Bonds News

Well-bid German debt auction shows markets getting over ECB disappointment

(Updates prices)

LONDON, Dec 9 (Reuters) - Germany’s last bond auction of 2015 drew strong demand on Wednesday, in a sign that financial markets have got over their disappointment with the ECB’s latest monetary policy easing package and are already eyeing its next moves.

Germany sold 2.5 billion euros of two-year bonds, at an average yield of minus 0.32 percent.

The total bids at the auction reached almost 4.6 billion euros, compared with 3 billion offered. It is a significant improvement from the previous sale, which drew bids of less than 4.4 billion for a 5 billion euro amount on offer.

Borrowing costs were higher than the last auction’s record low of -0.38 percent, but more significantly were below the yield seen in the secondary market. That indicates strong willingness from investors to get hold of the paper and a conviction that yields could fall in the future.

The last two German two-year bond auctions have taken place against sharply differing backdrops.

In November, markets were pricing in a comprehensive easing package from the European Central Bank, including a deep deposit rate cut and adjustments to the size, scope and duration of the bond-buying programme.

On Wednesday, many investors were still licking their wounds after the ECB last week cut the deposit rate by just 10 basis points, to -0.30 percent, and extended the duration of its quantitative easing programme by six months to March 2017.

But the auction results suggest that expectations of further monetary policy easing could be creeping back in.

“Perhaps some investors are still betting on a rate cut,” KBC rate strategist Mathias van der Jeugt said. “When you hear(ECB President Mario) Draghi speaking he still keeps all options open.”

After the meeting, Draghi said he was confident the measures unveiled last week would help bring near-zero inflation back to the ECB’s target of just under 2 percent, but added the bank was ready to ease its policy further if needed.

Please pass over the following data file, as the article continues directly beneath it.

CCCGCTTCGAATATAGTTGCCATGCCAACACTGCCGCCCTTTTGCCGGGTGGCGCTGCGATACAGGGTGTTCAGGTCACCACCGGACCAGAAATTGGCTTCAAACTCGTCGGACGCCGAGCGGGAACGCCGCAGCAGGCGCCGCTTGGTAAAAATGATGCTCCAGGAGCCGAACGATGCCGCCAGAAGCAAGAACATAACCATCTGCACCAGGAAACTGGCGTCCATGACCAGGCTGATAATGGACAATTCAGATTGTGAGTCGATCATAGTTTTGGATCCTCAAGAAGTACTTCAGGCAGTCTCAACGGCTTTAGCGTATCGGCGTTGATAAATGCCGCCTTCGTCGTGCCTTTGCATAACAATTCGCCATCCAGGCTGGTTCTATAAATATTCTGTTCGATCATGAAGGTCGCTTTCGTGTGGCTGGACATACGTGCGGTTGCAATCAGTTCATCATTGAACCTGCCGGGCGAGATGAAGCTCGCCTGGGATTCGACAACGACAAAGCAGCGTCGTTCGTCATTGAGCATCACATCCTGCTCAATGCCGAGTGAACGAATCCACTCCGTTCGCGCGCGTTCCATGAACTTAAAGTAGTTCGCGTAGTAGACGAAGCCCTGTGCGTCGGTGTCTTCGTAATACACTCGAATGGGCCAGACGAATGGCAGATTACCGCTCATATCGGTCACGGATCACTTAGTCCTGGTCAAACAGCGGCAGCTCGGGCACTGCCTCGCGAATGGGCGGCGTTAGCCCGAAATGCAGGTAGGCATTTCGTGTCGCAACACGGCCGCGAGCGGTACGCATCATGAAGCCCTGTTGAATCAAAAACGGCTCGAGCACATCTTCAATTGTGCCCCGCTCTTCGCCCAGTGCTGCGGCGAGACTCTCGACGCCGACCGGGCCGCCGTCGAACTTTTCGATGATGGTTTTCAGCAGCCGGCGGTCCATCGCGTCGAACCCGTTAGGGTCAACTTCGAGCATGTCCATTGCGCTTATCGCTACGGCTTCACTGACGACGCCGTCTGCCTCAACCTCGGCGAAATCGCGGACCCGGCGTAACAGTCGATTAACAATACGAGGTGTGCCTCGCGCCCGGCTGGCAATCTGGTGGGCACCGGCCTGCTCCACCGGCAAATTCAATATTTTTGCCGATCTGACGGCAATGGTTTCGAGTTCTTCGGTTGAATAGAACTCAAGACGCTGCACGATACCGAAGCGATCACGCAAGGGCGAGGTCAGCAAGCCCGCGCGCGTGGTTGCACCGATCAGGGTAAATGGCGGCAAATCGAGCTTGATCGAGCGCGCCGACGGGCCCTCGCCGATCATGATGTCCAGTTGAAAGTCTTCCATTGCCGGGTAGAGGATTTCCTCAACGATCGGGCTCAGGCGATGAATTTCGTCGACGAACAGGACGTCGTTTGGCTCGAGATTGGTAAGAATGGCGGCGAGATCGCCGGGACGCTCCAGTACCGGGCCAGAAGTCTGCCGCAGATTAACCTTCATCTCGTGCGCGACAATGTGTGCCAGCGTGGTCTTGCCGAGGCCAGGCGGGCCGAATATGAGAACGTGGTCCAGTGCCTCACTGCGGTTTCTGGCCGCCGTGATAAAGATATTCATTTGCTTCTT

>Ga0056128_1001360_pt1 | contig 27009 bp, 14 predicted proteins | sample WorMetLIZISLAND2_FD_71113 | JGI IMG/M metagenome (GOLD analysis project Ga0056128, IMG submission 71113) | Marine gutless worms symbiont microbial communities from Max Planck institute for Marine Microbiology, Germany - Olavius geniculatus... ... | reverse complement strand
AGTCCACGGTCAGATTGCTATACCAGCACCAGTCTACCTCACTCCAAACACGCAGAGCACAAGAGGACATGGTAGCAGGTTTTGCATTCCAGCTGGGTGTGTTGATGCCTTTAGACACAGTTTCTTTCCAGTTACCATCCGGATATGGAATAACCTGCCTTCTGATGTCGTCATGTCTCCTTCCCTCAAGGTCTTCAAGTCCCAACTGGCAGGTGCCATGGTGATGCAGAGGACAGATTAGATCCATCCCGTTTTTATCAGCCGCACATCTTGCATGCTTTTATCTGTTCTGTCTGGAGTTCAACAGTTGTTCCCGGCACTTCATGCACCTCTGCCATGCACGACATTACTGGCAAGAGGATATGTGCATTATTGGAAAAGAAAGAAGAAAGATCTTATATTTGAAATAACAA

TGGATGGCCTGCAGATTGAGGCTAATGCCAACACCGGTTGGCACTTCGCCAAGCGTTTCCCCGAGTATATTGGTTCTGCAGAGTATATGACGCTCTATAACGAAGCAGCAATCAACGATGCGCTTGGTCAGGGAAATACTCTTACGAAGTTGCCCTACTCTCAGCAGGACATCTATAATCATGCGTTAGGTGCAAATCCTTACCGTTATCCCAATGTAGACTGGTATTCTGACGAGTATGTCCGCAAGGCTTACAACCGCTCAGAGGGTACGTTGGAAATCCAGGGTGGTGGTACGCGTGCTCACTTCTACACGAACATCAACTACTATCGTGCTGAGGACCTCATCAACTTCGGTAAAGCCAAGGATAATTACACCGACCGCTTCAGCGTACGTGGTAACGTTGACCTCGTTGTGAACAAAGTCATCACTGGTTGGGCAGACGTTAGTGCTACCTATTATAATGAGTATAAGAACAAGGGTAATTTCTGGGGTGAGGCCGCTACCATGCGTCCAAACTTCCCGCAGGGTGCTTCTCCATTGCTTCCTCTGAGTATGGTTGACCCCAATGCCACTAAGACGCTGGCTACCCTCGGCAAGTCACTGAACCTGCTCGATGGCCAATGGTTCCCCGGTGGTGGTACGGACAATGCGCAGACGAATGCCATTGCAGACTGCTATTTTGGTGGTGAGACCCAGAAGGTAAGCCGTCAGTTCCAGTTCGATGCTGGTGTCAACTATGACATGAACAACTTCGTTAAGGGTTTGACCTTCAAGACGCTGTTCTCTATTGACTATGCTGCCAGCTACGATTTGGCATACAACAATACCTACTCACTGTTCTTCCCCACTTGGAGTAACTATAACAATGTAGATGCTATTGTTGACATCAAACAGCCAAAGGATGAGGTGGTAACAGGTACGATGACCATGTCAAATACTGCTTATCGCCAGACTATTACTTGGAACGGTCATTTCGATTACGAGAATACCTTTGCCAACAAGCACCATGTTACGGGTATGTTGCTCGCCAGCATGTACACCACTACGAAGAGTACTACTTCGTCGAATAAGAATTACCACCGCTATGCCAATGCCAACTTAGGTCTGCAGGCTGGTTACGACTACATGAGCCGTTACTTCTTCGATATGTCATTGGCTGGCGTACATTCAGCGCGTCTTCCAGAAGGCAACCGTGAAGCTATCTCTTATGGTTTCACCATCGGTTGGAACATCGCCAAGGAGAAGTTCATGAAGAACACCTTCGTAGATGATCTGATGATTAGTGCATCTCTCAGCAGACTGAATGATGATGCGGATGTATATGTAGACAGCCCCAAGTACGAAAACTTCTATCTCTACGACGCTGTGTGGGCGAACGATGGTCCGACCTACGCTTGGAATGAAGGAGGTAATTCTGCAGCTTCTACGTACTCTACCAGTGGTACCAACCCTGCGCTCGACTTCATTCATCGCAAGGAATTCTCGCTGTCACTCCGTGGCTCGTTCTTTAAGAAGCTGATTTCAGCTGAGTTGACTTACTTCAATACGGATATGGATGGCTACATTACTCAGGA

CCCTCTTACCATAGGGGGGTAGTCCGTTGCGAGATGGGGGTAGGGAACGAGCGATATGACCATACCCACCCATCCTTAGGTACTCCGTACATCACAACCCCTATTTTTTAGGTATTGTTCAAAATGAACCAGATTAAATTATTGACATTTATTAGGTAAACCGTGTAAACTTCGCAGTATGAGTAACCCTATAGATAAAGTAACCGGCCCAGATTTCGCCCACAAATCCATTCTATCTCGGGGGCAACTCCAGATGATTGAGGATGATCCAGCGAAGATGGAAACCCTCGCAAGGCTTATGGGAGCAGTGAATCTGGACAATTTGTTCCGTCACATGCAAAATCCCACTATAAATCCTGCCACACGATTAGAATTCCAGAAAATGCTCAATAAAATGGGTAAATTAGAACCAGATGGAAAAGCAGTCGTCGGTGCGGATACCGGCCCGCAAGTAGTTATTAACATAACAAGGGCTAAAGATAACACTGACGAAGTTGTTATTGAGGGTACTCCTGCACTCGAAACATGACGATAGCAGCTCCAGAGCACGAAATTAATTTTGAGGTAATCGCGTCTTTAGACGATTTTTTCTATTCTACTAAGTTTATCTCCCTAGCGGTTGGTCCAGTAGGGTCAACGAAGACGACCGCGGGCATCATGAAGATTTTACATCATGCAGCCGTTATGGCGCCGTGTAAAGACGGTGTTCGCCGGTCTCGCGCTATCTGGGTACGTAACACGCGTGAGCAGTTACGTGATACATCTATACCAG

Looking at oil prices, some in the bond market are betting more might be indeed needed.

The sharp post-ECB bond sell-off was quickly arrested by a drop in oil prices to their lowest in almost seven years following an OPEC decision to keep output high.

Money markets are now pricing in a one-in-three chance rates will be cut another 10 basis points in the coming year. After last week’s ECB meeting, they saw no changes in rates over the period.

“There is talk about more easing in the near term but the ECB is not was worried as the market is and will wait awhile and see if inflation increases,” said Natixis European rates strategist Cyril Regnat.

He said the ECB probably also wanted to wait for the U.S. Federal Reserve to hike interest rates, removing a layer of uncertainty.

The Fed meets next week and is expected to deliver its first rate increase in almost a decade.

Two-year German yields were flat at minus 0.32 percent, some way off a record low of minus 0.44 percent hit on Dec. 3.

Ten-year German yields were 3 bps higher at 0.61 percent in line with the rest of the euro zone and mirroring a stabilisation in oil prices after the recent drop. (Additional reporting by Dhara Ranasinghe; Editing by Toby Chopra)